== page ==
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Beard, James (1903-1985)  
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Standing six-feet-three and with a weight that fluctuated between 240 and 300 pounds, Beard did not fit the image of a leading man. Indeed, his best reviews came for character parts, yet for years he maintained the hope of winning starring roles.

Beard again did radio work to help support himself, and in 1932 he also began offering cooking lessons. Although without formal training, Beard was, like his mother, a natural and avid cook, and a perceptive one as well, who not only appreciated the food of his native Northwest but was excited by the other cuisines that he had encountered in his travels.

In September 1937 Beard returned to New York for a last try at a career in theater, but he eventually realized that it was not to be.

At least partly out of economic necessity, Beard was living with a man named James Culllum. Through Cullum, he met William Rhode in late 1938, and his life took a new and fateful turn.

Rhode and his sister Irma were interested in opening a catering business that would specialize in hors d'oeuvre. Beard eagerly joined the venture. With financial assistance from Cullum, Hors d'Oeuvre, Inc. opened in January 1939 and was an immediate success.

The business received favorable notice in the press, and only a few months later, it was chosen to cater a reception of the prestigious International Wine & Food Society. The group's secretary, Jeanne Owen, impressed by Beard, secured him a contract with her publisher. Beard's first cookbook, Hors d'Oeuvre and Canapés, appeared in 1940. It sold very well and remained in print until 2001, an extraordinary record for a cookbook.

Rhode felt slighted by the choice of Beard to write the cookbook, and as a result of the hard feelings between them, Beard left Hors d'Oeuvre, Inc. shortly before its publication.

The publisher commissioned a second book, Cook It Outdoors (1941). With its success, Beard began to take his place among food writers and was soon contributing articles to magazines such as House Beautiful and Gourmet.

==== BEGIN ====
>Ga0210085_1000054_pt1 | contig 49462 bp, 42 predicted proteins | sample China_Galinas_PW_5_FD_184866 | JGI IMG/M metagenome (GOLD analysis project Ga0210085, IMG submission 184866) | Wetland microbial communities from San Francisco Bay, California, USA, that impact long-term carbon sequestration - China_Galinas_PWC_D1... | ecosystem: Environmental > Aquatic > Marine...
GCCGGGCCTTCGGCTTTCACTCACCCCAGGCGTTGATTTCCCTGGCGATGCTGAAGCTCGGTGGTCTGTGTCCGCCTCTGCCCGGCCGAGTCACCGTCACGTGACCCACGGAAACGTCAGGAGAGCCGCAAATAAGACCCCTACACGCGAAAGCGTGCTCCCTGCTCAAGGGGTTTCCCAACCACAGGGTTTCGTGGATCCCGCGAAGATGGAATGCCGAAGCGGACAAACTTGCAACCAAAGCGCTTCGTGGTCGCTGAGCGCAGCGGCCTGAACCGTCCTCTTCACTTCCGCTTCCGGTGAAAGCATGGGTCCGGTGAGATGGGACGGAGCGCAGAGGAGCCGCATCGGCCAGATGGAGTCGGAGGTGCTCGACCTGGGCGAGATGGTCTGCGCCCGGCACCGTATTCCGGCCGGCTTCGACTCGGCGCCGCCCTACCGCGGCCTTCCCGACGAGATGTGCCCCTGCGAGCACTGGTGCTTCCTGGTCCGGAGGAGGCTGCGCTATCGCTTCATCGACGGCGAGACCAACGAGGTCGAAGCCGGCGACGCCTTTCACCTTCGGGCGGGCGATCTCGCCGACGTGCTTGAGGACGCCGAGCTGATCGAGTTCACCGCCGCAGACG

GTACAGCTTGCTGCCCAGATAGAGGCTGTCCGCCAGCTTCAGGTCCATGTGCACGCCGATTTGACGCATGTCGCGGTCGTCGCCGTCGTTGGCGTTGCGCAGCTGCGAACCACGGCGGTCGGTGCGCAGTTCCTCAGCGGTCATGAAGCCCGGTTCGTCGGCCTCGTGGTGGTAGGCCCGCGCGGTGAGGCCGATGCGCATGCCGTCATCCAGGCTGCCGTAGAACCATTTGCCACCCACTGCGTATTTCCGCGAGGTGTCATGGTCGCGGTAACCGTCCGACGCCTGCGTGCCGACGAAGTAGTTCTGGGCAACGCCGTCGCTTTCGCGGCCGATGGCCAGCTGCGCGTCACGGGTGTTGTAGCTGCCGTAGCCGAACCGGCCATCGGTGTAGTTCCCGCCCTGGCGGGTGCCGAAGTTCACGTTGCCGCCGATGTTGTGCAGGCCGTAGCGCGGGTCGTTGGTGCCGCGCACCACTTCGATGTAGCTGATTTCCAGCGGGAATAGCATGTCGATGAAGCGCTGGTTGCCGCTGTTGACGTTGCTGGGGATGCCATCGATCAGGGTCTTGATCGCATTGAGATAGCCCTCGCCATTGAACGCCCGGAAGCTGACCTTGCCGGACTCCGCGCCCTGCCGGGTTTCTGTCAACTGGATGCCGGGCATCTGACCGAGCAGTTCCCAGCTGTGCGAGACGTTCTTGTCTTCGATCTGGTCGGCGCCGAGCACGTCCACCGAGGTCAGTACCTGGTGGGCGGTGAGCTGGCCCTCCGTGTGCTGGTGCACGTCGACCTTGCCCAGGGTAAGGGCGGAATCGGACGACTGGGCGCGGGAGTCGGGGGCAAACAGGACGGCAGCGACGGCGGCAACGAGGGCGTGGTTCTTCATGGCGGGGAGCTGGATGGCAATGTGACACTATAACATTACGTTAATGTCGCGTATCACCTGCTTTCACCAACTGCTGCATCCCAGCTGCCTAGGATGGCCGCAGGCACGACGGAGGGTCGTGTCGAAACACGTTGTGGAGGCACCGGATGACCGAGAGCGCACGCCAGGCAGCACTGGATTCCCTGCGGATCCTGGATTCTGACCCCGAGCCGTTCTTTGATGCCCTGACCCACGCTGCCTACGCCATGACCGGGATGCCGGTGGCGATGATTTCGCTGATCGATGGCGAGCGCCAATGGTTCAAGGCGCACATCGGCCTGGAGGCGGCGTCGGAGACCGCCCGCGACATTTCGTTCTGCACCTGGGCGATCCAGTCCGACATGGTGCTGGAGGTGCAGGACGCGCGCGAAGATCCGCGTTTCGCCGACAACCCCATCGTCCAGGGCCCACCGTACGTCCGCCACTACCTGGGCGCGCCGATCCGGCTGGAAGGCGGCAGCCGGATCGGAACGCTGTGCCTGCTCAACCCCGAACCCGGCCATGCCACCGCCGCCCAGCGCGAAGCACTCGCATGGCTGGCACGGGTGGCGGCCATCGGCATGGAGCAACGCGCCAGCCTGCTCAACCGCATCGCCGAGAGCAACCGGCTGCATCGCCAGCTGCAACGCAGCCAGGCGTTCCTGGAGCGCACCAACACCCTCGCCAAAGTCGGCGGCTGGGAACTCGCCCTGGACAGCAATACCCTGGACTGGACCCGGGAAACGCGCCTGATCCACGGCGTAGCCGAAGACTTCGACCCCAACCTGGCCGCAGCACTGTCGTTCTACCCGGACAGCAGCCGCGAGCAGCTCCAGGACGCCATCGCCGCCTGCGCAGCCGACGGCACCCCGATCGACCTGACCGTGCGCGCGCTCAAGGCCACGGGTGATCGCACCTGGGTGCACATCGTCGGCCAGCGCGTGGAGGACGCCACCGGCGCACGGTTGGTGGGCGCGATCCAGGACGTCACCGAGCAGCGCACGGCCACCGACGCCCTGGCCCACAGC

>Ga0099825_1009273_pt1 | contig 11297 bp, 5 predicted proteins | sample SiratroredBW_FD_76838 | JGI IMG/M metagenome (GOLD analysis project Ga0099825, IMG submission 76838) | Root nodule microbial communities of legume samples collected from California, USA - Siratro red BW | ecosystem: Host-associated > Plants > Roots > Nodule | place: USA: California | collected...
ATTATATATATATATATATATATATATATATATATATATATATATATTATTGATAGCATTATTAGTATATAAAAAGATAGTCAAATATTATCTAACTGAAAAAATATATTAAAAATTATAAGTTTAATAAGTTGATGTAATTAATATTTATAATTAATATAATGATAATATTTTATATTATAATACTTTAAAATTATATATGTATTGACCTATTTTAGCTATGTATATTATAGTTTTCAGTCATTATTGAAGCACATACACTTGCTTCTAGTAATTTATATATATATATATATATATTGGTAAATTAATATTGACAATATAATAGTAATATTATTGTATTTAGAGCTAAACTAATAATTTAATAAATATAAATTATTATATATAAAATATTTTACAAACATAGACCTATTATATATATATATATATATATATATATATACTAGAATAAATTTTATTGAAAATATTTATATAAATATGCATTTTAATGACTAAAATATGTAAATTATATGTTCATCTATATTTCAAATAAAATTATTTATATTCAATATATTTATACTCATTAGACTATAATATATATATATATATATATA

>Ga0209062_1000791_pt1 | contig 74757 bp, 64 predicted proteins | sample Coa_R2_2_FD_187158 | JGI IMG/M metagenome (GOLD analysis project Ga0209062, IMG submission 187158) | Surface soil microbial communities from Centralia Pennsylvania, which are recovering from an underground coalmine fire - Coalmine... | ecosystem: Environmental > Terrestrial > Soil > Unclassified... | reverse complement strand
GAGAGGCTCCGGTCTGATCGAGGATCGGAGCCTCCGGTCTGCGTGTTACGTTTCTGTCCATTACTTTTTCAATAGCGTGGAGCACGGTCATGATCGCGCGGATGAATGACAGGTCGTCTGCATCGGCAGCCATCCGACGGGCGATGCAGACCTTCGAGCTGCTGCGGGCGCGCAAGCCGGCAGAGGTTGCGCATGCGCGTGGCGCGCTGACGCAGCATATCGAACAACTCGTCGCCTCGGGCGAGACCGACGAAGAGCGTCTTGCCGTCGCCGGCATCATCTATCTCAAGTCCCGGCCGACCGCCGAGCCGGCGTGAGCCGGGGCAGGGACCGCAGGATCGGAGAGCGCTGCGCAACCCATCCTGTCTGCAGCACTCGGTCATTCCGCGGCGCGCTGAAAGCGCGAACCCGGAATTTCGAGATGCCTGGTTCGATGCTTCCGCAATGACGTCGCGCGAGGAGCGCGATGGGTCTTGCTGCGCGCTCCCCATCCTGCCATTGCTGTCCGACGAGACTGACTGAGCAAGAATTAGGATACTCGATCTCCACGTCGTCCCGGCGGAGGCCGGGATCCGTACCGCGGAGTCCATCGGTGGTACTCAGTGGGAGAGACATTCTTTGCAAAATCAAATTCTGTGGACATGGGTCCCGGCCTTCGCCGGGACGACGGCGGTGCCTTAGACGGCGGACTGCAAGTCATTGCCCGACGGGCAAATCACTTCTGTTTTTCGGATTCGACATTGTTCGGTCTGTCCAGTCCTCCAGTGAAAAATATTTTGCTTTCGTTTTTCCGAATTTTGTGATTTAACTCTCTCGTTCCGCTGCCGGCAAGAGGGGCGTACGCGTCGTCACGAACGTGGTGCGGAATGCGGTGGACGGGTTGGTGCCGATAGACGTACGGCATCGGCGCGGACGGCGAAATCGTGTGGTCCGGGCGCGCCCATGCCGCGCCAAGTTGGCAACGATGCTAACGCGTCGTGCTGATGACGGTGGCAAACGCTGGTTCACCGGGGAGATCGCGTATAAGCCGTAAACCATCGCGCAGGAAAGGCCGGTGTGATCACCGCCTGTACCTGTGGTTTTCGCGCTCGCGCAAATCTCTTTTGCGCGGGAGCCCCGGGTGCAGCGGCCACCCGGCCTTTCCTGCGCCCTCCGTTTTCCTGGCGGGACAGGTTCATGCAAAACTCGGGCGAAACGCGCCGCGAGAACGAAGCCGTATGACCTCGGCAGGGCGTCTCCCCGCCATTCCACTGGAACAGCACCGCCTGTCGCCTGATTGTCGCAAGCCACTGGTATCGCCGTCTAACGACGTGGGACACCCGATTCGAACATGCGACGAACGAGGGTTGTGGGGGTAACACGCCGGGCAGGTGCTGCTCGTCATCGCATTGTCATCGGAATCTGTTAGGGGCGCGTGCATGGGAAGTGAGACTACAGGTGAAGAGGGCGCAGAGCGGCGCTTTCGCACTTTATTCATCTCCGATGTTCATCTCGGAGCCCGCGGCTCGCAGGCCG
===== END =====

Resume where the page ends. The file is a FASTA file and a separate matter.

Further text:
When World War II broke out, Beard made several attempts to enlist in the military but was turned down for being overweight. Nevertheless, he was drafted into the army in August 1942 and, despite having been told that he would be in the Quartermaster Corps, was placed in the cryptography school of the Army Air Corps.

Less than enthusiastic about the assignment, Beard took advantage of a new regulation that permitted men over the age of thirty-eight to request a discharge if they could go to a civilian job that served the national interest. Beard left the military in February 1943 and went to work on the farm of Cullum's parents near Reading, Pennsylvania.

After the summer Beard went from the farm to New York, where he rented an apartment in Greenwich Village. There he tested recipes for and wrote his third book, Fowl and Game Cookery (1944).

At year's end Beard became a manager for the United Seamen's Service (USS), an agency that operated clubs for the sailors of the Merchant Marine. For the remainder of the war, he ran USS facilities in Puerto Rico, Rio de Janeiro, Panama, and Naples. In each place he took advantage of the opportunity to learn about the local cuisine from the excellent cooks who worked at the clubs.

Just as the war was ending, Beard landed in Marseilles. He delighted in discovering the food of Provence. After obtaining a large quantity of Châteauneuf-du-Pape wine for the USS club and some copper cookware for himself, Beard completed his obligation to the USS and sailed for New York, arriving home in the last days of 1945.

The post-war world included television, and Beard became a part of it. A recurring cooking segment on For You and Yours, a show mixing household hints and celebrity interviews, led to Beard's own program, I Love to Eat!, the first cooking show on television, which debuted in August 1946.

The program ran until May of the next year, when the sponsoring company, Borden, withdrew all support from television projects, unsure that the new medium could compete with radio.

Beard became the restaurant critic for Gourmet magazine in early 1949 and published his Fireside Cook Book later that year. He continued his writing with a regular column for Argosy magazine.

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